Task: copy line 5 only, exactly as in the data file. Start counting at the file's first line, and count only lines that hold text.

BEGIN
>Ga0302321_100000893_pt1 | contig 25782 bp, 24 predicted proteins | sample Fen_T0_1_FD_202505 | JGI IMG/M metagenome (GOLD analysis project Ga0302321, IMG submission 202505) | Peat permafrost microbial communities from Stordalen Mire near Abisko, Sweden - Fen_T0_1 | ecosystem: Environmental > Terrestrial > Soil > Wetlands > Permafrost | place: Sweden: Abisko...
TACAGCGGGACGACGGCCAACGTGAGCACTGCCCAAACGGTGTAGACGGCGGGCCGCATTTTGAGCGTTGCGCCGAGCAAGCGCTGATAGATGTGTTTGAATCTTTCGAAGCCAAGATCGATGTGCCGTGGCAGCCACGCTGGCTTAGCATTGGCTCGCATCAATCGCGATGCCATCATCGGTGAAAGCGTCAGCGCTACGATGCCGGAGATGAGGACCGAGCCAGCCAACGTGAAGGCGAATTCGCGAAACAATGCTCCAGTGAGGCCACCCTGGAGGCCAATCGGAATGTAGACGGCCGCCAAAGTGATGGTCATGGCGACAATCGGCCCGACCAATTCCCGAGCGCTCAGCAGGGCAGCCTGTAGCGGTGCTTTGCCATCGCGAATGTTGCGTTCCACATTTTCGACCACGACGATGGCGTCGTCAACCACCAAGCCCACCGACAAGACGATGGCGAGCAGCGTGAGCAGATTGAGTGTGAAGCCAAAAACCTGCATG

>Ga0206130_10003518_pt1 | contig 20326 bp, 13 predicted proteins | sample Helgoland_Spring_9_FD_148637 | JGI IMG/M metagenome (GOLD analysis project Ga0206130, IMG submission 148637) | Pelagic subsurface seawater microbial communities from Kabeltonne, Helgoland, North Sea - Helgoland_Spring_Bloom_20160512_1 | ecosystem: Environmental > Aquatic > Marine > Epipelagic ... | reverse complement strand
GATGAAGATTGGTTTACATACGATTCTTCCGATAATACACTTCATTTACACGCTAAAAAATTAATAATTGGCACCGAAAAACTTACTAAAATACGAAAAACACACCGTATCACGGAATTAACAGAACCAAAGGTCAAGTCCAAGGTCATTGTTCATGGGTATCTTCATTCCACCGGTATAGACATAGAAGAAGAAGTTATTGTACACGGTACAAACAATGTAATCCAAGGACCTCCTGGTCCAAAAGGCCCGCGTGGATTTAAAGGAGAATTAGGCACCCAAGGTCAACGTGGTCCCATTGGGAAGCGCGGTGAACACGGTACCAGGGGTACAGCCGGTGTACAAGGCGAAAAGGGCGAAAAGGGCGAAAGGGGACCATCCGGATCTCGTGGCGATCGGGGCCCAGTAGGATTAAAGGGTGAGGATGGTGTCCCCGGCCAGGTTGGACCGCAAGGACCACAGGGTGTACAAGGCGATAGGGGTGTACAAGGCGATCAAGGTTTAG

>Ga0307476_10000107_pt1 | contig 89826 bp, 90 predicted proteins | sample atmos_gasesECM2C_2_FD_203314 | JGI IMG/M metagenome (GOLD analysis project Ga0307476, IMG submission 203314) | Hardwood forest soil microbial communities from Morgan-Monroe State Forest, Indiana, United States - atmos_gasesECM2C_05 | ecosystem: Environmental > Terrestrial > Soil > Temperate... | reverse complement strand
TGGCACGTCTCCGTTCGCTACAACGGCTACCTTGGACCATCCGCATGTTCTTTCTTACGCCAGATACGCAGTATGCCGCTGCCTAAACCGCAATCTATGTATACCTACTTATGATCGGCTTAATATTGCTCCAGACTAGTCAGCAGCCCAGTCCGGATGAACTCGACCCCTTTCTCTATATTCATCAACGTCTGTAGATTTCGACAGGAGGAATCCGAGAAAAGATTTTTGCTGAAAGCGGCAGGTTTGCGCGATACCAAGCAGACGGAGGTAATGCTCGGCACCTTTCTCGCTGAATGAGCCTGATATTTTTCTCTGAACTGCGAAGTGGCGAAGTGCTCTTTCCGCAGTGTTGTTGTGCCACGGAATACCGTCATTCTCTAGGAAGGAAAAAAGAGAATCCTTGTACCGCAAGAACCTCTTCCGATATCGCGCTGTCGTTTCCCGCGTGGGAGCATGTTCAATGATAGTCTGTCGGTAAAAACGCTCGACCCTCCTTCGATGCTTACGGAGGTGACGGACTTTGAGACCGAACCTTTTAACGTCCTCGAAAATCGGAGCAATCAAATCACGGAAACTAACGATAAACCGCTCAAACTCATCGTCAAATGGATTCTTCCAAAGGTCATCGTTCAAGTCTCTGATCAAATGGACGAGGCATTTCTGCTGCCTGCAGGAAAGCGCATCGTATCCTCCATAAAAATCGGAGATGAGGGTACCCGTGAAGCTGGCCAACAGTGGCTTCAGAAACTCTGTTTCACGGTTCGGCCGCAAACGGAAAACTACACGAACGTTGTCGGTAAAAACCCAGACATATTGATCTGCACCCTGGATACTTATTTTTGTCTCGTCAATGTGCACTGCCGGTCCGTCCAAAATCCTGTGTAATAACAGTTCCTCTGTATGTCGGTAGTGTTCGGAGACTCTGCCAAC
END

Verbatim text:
>Ga0307476_10000107_pt1 | contig 89826 bp, 90 predicted proteins | sample atmos_gasesECM2C_2_FD_203314 | JGI IMG/M metagenome (GOLD analysis project Ga0307476, IMG submission 203314) | Hardwood forest soil microbial communities from Morgan-Monroe State Forest, Indiana, United States - atmos_gasesECM2C_05 | ecosystem: Environmental > Terrestrial > Soil > Temperate... | reverse complement strand